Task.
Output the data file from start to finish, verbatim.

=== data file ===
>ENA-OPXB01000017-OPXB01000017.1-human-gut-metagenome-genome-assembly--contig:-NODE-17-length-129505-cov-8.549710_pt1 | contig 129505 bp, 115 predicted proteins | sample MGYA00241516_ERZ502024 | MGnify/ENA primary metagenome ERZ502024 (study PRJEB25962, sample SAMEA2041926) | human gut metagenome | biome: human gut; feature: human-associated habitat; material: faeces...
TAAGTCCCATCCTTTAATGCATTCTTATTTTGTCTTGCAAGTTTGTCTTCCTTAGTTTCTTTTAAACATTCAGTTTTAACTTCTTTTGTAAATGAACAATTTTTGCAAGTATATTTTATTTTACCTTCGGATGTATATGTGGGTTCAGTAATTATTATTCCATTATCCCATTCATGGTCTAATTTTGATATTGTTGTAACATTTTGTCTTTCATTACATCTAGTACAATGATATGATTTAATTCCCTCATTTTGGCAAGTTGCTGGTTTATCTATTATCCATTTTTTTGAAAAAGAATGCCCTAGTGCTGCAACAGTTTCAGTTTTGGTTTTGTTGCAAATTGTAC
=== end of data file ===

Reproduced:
>ENA-OPXB01000017-OPXB01000017.1-human-gut-metagenome-genome-assembly--contig:-NODE-17-length-129505-cov-8.549710_pt1 | contig 129505 bp, 115 predicted proteins | sample MGYA00241516_ERZ502024 | MGnify/ENA primary metagenome ERZ502024 (study PRJEB25962, sample SAMEA2041926) | human gut metagenome | biome: human gut; feature: human-associated habitat; material: faeces...
TAAGTCCCATCCTTTAATGCATTCTTATTTTGTCTTGCAAGTTTGTCTTCCTTAGTTTCTTTTAAACATTCAGTTTTAACTTCTTTTGTAAATGAACAATTTTTGCAAGTATATTTTATTTTACCTTCGGATGTATATGTGGGTTCAGTAATTATTATTCCATTATCCCATTCATGGTCTAATTTTGATATTGTTGTAACATTTTGTCTTTCATTACATCTAGTACAATGATATGATTTAATTCCCTCATTTTGGCAAGTTGCTGGTTTATCTATTATCCATTTTTTTGAAAAAGAATGCCCTAGTGCTGCAACAGTTTCAGTTTTGGTTTTGTTGCAAATTGTAC